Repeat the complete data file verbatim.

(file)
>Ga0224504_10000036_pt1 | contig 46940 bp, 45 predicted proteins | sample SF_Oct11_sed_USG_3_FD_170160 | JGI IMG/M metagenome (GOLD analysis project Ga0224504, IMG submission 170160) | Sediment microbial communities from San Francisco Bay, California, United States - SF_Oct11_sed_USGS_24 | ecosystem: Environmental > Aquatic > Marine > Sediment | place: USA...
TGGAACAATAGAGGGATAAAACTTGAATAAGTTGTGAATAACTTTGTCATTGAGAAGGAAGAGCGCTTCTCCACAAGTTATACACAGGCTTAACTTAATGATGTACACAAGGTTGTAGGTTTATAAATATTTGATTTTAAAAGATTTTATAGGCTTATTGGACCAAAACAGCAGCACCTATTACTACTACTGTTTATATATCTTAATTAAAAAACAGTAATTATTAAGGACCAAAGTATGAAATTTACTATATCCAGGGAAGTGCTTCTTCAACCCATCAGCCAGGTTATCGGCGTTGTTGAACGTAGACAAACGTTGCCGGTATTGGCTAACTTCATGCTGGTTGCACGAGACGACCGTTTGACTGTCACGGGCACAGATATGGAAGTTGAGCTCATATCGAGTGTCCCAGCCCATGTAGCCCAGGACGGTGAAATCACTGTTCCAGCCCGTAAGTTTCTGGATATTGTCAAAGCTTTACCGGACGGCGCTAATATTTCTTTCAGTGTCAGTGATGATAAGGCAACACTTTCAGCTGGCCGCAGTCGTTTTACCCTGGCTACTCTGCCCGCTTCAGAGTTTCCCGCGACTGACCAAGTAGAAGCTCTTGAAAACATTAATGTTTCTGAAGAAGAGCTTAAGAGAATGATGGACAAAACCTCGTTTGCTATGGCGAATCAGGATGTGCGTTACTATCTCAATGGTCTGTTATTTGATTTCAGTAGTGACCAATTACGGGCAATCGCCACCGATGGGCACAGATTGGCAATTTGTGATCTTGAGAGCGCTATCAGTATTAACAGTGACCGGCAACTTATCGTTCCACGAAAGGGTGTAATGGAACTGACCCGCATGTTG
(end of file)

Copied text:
>Ga0224504_10000036_pt1 | contig 46940 bp, 45 predicted proteins | sample SF_Oct11_sed_USG_3_FD_170160 | JGI IMG/M metagenome (GOLD analysis project Ga0224504, IMG submission 170160) | Sediment microbial communities from San Francisco Bay, California, United States - SF_Oct11_sed_USGS_24 | ecosystem: Environmental > Aquatic > Marine > Sediment | place: USA...
TGGAACAATAGAGGGATAAAACTTGAATAAGTTGTGAATAACTTTGTCATTGAGAAGGAAGAGCGCTTCTCCACAAGTTATACACAGGCTTAACTTAATGATGTACACAAGGTTGTAGGTTTATAAATATTTGATTTTAAAAGATTTTATAGGCTTATTGGACCAAAACAGCAGCACCTATTACTACTACTGTTTATATATCTTAATTAAAAAACAGTAATTATTAAGGACCAAAGTATGAAATTTACTATATCCAGGGAAGTGCTTCTTCAACCCATCAGCCAGGTTATCGGCGTTGTTGAACGTAGACAAACGTTGCCGGTATTGGCTAACTTCATGCTGGTTGCACGAGACGACCGTTTGACTGTCACGGGCACAGATATGGAAGTTGAGCTCATATCGAGTGTCCCAGCCCATGTAGCCCAGGACGGTGAAATCACTGTTCCAGCCCGTAAGTTTCTGGATATTGTCAAAGCTTTACCGGACGGCGCTAATATTTCTTTCAGTGTCAGTGATGATAAGGCAACACTTTCAGCTGGCCGCAGTCGTTTTACCCTGGCTACTCTGCCCGCTTCAGAGTTTCCCGCGACTGACCAAGTAGAAGCTCTTGAAAACATTAATGTTTCTGAAGAAGAGCTTAAGAGAATGATGGACAAAACCTCGTTTGCTATGGCGAATCAGGATGTGCGTTACTATCTCAATGGTCTGTTATTTGATTTCAGTAGTGACCAATTACGGGCAATCGCCACCGATGGGCACAGATTGGCAATTTGTGATCTTGAGAGCGCTATCAGTATTAACAGTGACCGGCAACTTATCGTTCCACGAAAGGGTGTAATGGAACTGACCCGCATGTTG